Let us look at some other advertisements that belie the weakness in the housing industry:

  • Rs 300 off per sq ft only up to 20 April 2008. Lok Housing, Mumbai
  • Pay 20 percent now and 80 percent on possession. Nahar Amritshakti, Mumbai
  • Free modular kitchen, free parking, free interiors, stamp duty relief. New Delhi

Then comes the case of Orange Properties, which is a car-offer specialist: It gave Maruti SX4s to people who purchased an apartment in their Bannergatta project, and earlier the same company gave Audi A4s, each worth Rs 30 lakh, for those who booked villas in their Magnolia Brooksville project.

The collective desperation of an industry is slowly unveiling itself. Just one straw is required to break the camel's back. What will it be? The CRR rate hike -- not this one, but the balance 0.25% which has been held in abeyance for April 29, 2008 -- or the relentless surge in prices of oil, rice, wheat, pulses and metals -- in other words, soaring inflation. Or, will it be the Supreme Court coming down hard and justly on builders for violating the Private Forest Land?

Whichever it may be, the real estate industry is in for a real shock.




Consider how the crisis has unfolded over the past eighteen months. The proximate cause is to be found in the housing bubble or more exactly in the excesses of the subprime mortgage market. The longer a double-digit rise in house prices lasted, the more lax the lending practices became. In the end, people could borrow 100 percent of inflated house prices with no money down. Insiders referred to subprime loans as ninja loans—no income, no job, no questions asked. - George Soros in latest book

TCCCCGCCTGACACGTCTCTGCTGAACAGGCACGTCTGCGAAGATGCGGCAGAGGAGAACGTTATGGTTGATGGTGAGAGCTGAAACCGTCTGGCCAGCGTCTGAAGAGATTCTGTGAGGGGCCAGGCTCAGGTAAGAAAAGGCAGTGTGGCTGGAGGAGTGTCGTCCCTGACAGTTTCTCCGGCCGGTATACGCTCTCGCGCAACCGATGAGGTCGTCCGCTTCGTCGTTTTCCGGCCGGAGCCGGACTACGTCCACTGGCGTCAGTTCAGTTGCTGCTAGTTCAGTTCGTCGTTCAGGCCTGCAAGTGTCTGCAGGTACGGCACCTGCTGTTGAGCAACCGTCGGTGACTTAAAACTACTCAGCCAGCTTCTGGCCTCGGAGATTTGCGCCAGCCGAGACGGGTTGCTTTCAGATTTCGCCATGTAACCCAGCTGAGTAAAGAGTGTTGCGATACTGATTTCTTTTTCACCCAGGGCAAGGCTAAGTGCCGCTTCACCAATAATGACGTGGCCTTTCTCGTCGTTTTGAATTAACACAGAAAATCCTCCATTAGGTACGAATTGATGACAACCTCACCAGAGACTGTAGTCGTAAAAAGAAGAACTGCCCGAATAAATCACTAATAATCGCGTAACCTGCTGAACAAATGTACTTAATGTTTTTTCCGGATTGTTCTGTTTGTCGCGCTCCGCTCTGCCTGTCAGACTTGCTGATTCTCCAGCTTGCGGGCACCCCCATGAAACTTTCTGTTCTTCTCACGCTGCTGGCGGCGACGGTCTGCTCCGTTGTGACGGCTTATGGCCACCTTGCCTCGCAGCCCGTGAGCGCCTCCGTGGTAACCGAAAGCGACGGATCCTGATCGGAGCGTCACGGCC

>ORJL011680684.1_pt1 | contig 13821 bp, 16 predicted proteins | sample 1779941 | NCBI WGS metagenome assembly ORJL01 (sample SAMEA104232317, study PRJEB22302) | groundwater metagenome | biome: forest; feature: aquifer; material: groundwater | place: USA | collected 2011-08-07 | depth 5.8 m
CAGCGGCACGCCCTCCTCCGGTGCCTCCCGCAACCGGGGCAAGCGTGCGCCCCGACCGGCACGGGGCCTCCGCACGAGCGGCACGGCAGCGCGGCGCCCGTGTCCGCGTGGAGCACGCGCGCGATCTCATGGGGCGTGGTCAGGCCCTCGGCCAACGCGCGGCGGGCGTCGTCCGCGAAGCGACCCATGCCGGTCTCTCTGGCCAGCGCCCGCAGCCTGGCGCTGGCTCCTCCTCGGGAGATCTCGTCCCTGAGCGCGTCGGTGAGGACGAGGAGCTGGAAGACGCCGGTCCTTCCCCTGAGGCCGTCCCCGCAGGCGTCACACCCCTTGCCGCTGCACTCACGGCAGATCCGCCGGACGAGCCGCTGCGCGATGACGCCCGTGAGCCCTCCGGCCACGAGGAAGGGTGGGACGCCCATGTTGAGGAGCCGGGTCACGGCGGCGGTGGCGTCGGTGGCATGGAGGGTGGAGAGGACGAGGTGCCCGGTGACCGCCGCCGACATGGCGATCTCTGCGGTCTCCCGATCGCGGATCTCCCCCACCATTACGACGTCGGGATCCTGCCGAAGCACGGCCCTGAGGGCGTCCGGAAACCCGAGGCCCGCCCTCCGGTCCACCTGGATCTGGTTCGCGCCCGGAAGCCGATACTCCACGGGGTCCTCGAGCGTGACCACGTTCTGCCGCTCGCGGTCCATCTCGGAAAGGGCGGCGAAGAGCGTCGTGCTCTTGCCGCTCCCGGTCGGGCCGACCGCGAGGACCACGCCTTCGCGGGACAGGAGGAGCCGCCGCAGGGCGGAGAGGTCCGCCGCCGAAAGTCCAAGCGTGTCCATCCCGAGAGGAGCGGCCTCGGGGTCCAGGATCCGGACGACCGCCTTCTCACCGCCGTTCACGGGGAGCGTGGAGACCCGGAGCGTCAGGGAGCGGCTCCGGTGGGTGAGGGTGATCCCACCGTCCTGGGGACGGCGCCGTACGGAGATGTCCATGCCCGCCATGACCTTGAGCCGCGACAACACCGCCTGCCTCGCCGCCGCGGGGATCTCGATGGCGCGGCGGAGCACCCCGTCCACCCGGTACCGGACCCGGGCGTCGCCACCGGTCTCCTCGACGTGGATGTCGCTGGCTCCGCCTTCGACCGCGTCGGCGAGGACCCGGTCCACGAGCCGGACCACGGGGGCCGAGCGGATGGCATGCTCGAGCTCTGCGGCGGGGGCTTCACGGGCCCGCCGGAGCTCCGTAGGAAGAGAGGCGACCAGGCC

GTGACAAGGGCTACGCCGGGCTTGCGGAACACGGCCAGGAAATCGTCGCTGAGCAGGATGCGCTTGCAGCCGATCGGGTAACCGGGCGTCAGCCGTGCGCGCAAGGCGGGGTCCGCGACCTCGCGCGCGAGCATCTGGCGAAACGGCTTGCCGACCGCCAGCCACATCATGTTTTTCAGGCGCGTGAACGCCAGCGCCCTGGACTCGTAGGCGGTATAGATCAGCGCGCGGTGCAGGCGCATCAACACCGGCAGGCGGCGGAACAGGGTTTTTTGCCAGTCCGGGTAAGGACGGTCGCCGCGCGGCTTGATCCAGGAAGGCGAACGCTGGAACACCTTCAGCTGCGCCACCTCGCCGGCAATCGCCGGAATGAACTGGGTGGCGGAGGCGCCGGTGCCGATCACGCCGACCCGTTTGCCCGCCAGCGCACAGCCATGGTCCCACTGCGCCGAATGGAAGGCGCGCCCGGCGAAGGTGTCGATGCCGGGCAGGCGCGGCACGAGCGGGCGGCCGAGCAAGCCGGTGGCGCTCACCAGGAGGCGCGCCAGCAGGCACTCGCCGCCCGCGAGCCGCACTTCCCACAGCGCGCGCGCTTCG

everything’s going up, there’s a feelgood factor and people tell each other how much their houses are going up at dinner parties,” says Professor Mark Stephens of York University’s Centre for Housing Policy. “Then the music stops, as it always does.”

year, Japan was a more attractive market to put money in. If you look at the US, we can now get an internal rate of return of 25% there, so why would anyone want to come to India?” - a senior executive at an international financial services group, who did not wish to be named.

people told us house prices never go down on a national level, and that there had never been a default of an investment-grade-rated mortgage bond, "Mortgage experts were too caught up." - John Paulson, trader, who bet against subprime market and made $15 billion.

most puzzling are the real-estate projects of Parsvnath. Just have a look at the Pride Asia project near Chandigarh. They are asking almost US $300K-$350 K dollars for 2 bed room apartments. They have Villas in this project that costs more than US $1.5 million dollars. It is true that some people in India have that kind of money in India. However most of their wealth is black money and that can not be used to buy these properties. Obviously, these projects have been launched keeping NRIs in mind. - Sanjeev, comment from another site

Desai, aka Bani, the star of Balalji Telefilms's soap, Kasam Se, has been house hunting for over a year. She had almost closed a 2-BHK deal last year for Rs 1.5 crore in a Oberoi Constructions' building located at Andheri, Mumbai, but when she went back to confirm it, she was asked to cough up Rs 2.61 crore. Since then, she is still house hunting. - Mumbai Mirror